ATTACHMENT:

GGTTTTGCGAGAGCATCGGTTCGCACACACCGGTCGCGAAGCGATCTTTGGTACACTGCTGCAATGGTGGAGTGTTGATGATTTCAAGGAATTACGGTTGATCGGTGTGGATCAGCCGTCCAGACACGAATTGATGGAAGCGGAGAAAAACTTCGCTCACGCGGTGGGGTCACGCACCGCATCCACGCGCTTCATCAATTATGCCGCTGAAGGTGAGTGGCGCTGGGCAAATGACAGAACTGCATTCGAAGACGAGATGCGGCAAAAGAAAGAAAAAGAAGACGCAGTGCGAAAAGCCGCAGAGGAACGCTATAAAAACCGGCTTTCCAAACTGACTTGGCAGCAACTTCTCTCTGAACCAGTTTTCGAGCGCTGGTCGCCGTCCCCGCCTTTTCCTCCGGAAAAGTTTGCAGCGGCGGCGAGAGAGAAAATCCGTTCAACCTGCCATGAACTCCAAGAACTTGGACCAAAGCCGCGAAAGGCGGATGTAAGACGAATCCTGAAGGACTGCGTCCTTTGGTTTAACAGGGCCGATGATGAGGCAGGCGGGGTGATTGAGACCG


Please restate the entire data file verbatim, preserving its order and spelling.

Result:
GGTTTTGCGAGAGCATCGGTTCGCACACACCGGTCGCGAAGCGATCTTTGGTACACTGCTGCAATGGTGGAGTGTTGATGATTTCAAGGAATTACGGTTGATCGGTGTGGATCAGCCGTCCAGACACGAATTGATGGAAGCGGAGAAAAACTTCGCTCACGCGGTGGGGTCACGCACCGCATCCACGCGCTTCATCAATTATGCCGCTGAAGGTGAGTGGCGCTGGGCAAATGACAGAACTGCATTCGAAGACGAGATGCGGCAAAAGAAAGAAAAAGAAGACGCAGTGCGAAAAGCCGCAGAGGAACGCTATAAAAACCGGCTTTCCAAACTGACTTGGCAGCAACTTCTCTCTGAACCAGTTTTCGAGCGCTGGTCGCCGTCCCCGCCTTTTCCTCCGGAAAAGTTTGCAGCGGCGGCGAGAGAGAAAATCCGTTCAACCTGCCATGAACTCCAAGAACTTGGACCAAAGCCGCGAAAGGCGGATGTAAGACGAATCCTGAAGGACTGCGTCCTTTGGTTTAACAGGGCCGATGATGAGGCAGGCGGGGTGATTGAGACCG